The AAFP has long pointed out(4 page PDF) that there are geographic problems with funding for graduate medical education (GME), and now an article in the November Health Affairs(content.healthaffairs.org) underscores the geographic imbalances in Medicare's GME system and makes a number of recommendations to revise the formula.
According to the article's authors, a state-by-state analysis of Medicare cost reports from teaching hospitals found significant differences in Medicare GME payments, as well as in the average payments per person and payments per medical resident. The imbalance seems to tilt in favor of Northeastern states with established GME programs. "States such as New York, Massachusetts, and Pennsylvania have long-standing medical education programs and substantial training capacity," said the article. "These realities have provided them with comparative advantages in terms of the Medicare GME payments received overall and per person, and the number of Medicare-sponsored residents per 100,000 population."
For example, according to the article, compared with New York, where total GME payments amounted to $2 billion, payments totaled just $1.64 million in Wyoming. In Connecticut, GME payment per medical resident is $155,135 on average per year, which is more than twice the GME payment per medical resident in Louisiana ($63,811). Significant state-level variations also were reported in the resident caps per 100,000 population, ranging from 202.87 residents in the District of Columbia to 1.63 residents in Montana.
- A new study in the November Health Affairs points out the geographic variability that often leads to significant differences in graduate medical education (GME) funding.
- For example, the GME payment per medical resident in Connecticut is $155,135, but the per-resident payment is only $63,811 in Louisiana.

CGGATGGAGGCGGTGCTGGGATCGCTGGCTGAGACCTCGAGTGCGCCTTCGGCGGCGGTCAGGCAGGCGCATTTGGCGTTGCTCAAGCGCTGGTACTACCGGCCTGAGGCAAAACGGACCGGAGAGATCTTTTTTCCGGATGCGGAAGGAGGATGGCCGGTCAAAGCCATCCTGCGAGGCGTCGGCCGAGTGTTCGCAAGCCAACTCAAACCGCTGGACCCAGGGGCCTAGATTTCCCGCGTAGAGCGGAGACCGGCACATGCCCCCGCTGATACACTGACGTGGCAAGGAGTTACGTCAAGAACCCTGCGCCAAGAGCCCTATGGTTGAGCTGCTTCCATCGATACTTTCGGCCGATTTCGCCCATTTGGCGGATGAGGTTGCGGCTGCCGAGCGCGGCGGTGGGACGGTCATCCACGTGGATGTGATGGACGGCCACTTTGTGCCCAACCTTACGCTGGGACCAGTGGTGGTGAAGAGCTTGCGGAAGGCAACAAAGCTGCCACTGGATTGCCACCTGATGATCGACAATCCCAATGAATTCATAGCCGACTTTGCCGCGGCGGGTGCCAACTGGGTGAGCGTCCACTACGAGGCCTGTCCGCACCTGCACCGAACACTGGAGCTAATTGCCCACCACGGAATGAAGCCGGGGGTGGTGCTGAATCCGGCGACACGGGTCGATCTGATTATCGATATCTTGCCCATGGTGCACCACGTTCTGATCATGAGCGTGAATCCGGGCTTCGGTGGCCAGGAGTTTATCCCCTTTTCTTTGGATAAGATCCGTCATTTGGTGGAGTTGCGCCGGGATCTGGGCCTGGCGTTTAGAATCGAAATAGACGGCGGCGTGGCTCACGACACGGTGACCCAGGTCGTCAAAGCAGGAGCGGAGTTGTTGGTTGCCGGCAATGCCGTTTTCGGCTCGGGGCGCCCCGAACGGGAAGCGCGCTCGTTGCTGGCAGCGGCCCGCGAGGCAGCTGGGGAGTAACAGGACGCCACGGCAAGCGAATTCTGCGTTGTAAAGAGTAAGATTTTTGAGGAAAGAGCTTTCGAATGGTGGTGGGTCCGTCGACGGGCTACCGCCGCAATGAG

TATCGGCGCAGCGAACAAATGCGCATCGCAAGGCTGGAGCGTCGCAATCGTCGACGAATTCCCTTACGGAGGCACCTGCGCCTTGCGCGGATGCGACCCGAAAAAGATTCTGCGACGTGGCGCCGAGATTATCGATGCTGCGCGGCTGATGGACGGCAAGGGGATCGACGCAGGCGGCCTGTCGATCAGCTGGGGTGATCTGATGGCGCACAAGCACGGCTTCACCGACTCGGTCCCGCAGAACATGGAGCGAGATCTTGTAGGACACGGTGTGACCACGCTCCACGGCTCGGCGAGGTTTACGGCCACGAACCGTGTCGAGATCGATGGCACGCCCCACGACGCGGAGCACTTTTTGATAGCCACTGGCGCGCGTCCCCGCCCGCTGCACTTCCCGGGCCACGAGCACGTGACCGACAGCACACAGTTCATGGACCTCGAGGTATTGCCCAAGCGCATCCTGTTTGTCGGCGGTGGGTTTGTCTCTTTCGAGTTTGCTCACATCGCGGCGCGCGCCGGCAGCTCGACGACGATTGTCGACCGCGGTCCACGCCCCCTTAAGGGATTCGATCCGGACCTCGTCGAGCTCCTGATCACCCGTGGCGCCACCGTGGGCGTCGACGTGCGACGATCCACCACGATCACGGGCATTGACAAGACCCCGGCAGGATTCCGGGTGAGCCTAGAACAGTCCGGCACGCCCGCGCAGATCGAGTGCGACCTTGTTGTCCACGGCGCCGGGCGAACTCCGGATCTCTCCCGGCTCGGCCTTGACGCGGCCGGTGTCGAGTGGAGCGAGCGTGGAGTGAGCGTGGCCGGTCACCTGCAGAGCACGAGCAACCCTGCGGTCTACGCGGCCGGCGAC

- Authors of the article call for standardizing per-resident payments in all hospitals across all states to revise GME funding formulas, but the AAFP believes CMS must go even further.
The findings of the study "make it quite apparent who is benefiting financially the most from the present imbalance in the GME funding system, and it also highlights the magnitude of inequity in the system," said Perry Pugno, M.D., M.P.H., AAFP vice president for education.
Medicare GME payments "represent the largest single public investment in health workforce development," said the article. Teaching hospitals receive funds from the Medicare GME program to support residency and fellowship training for physicians. In 2010, about 1,200 hospitals received more than $10 billion from Medicare to help train 89,000 residents and fellows, according to figures from CMS.
However, the GME system has undergone many changes since its inception, including a cap on residency positions that was set by the Balanced Budget Act of 1997 on the premise that an oversupply of doctors existed in the United States.
According to the article's authors, "formula-driven GME and the blunt instrument reforms that capped individual hospitals at their 1997 training levels have frozen in place a very irregular geography and, effectively, robbed current policymakers of the ability to make strategic judgments about the $10 billion provided annually to teaching hospitals in the name of graduate medical education."